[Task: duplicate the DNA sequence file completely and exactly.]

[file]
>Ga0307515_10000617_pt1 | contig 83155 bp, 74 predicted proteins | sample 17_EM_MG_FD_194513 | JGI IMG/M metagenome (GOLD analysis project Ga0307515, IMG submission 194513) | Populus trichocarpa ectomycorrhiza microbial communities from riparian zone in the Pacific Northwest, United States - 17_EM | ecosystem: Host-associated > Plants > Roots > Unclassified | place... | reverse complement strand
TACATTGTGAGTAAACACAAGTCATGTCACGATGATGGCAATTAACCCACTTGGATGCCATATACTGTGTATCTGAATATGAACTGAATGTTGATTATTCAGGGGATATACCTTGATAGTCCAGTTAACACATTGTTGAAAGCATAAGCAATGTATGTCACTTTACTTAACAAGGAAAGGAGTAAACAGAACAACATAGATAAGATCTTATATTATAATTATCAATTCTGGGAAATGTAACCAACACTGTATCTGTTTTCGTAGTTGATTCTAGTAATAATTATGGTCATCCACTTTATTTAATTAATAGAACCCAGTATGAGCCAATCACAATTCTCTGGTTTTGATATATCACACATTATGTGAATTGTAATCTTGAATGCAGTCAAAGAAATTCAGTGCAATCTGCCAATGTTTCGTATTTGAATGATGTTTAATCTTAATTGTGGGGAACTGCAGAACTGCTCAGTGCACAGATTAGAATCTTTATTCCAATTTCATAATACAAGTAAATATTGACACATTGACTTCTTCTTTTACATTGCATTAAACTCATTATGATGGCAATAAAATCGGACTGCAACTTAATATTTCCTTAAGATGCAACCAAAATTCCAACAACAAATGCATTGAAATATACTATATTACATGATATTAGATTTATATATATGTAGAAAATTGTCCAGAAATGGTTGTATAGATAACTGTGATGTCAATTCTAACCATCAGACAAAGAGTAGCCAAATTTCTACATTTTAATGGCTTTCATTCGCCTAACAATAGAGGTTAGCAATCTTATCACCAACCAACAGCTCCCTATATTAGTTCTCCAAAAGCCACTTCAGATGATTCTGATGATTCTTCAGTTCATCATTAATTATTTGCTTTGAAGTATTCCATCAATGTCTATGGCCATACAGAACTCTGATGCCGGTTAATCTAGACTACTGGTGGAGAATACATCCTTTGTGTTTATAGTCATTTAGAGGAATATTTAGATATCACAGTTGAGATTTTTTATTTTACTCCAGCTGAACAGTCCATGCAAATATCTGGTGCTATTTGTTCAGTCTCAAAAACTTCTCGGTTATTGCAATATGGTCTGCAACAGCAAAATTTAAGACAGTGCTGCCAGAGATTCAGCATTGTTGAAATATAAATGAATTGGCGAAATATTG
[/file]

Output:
>Ga0307515_10000617_pt1 | contig 83155 bp, 74 predicted proteins | sample 17_EM_MG_FD_194513 | JGI IMG/M metagenome (GOLD analysis project Ga0307515, IMG submission 194513) | Populus trichocarpa ectomycorrhiza microbial communities from riparian zone in the Pacific Northwest, United States - 17_EM | ecosystem: Host-associated > Plants > Roots > Unclassified | place... | reverse complement strand
TACATTGTGAGTAAACACAAGTCATGTCACGATGATGGCAATTAACCCACTTGGATGCCATATACTGTGTATCTGAATATGAACTGAATGTTGATTATTCAGGGGATATACCTTGATAGTCCAGTTAACACATTGTTGAAAGCATAAGCAATGTATGTCACTTTACTTAACAAGGAAAGGAGTAAACAGAACAACATAGATAAGATCTTATATTATAATTATCAATTCTGGGAAATGTAACCAACACTGTATCTGTTTTCGTAGTTGATTCTAGTAATAATTATGGTCATCCACTTTATTTAATTAATAGAACCCAGTATGAGCCAATCACAATTCTCTGGTTTTGATATATCACACATTATGTGAATTGTAATCTTGAATGCAGTCAAAGAAATTCAGTGCAATCTGCCAATGTTTCGTATTTGAATGATGTTTAATCTTAATTGTGGGGAACTGCAGAACTGCTCAGTGCACAGATTAGAATCTTTATTCCAATTTCATAATACAAGTAAATATTGACACATTGACTTCTTCTTTTACATTGCATTAAACTCATTATGATGGCAATAAAATCGGACTGCAACTTAATATTTCCTTAAGATGCAACCAAAATTCCAACAACAAATGCATTGAAATATACTATATTACATGATATTAGATTTATATATATGTAGAAAATTGTCCAGAAATGGTTGTATAGATAACTGTGATGTCAATTCTAACCATCAGACAAAGAGTAGCCAAATTTCTACATTTTAATGGCTTTCATTCGCCTAACAATAGAGGTTAGCAATCTTATCACCAACCAACAGCTCCCTATATTAGTTCTCCAAAAGCCACTTCAGATGATTCTGATGATTCTTCAGTTCATCATTAATTATTTGCTTTGAAGTATTCCATCAATGTCTATGGCCATACAGAACTCTGATGCCGGTTAATCTAGACTACTGGTGGAGAATACATCCTTTGTGTTTATAGTCATTTAGAGGAATATTTAGATATCACAGTTGAGATTTTTTATTTTACTCCAGCTGAACAGTCCATGCAAATATCTGGTGCTATTTGTTCAGTCTCAAAAACTTCTCGGTTATTGCAATATGGTCTGCAACAGCAAAATTTAAGACAGTGCTGCCAGAGATTCAGCATTGTTGAAATATAAATGAATTGGCGAAATATTG